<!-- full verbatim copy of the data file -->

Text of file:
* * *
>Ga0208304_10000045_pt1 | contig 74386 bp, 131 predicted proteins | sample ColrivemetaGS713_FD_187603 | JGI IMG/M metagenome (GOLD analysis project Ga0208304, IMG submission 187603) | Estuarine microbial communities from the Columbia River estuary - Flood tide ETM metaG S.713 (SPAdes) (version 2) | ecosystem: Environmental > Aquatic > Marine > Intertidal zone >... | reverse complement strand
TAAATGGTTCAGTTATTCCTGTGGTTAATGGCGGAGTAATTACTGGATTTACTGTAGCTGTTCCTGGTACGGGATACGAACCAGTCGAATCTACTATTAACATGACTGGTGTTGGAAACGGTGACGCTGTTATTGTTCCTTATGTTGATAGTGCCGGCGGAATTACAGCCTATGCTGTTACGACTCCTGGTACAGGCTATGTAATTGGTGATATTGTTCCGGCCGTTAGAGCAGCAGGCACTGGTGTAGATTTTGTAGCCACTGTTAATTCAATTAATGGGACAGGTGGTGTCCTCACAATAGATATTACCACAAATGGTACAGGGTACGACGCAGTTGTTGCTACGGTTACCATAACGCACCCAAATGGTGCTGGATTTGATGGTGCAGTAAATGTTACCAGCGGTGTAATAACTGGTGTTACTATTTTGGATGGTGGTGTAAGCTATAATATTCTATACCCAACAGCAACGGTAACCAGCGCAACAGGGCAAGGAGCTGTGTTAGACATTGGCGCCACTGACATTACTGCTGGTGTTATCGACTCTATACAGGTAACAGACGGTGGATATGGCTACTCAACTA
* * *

>Ga0208304_10000045_pt1 | contig 74386 bp, 131 predicted proteins | sample ColrivemetaGS713_FD_187603 | JGI IMG/M metagenome (GOLD analysis project Ga0208304, IMG submission 187603) | Estuarine microbial communities from the Columbia River estuary - Flood tide ETM metaG S.713 (SPAdes) (version 2) | ecosystem: Environmental > Aquatic > Marine > Intertidal zone >... | reverse complement strand
TAAATGGTTCAGTTATTCCTGTGGTTAATGGCGGAGTAATTACTGGATTTACTGTAGCTGTTCCTGGTACGGGATACGAACCAGTCGAATCTACTATTAACATGACTGGTGTTGGAAACGGTGACGCTGTTATTGTTCCTTATGTTGATAGTGCCGGCGGAATTACAGCCTATGCTGTTACGACTCCTGGTACAGGCTATGTAATTGGTGATATTGTTCCGGCCGTTAGAGCAGCAGGCACTGGTGTAGATTTTGTAGCCACTGTTAATTCAATTAATGGGACAGGTGGTGTCCTCACAATAGATATTACCACAAATGGTACAGGGTACGACGCAGTTGTTGCTACGGTTACCATAACGCACCCAAATGGTGCTGGATTTGATGGTGCAGTAAATGTTACCAGCGGTGTAATAACTGGTGTTACTATTTTGGATGGTGGTGTAAGCTATAATATTCTATACCCAACAGCAACGGTAACCAGCGCAACAGGGCAAGGAGCTGTGTTAGACATTGGCGCCACTGACATTACTGCTGGTGTTATCGACTCTATACAGGTAACAGACGGTGGATATGGCTACTCAACTA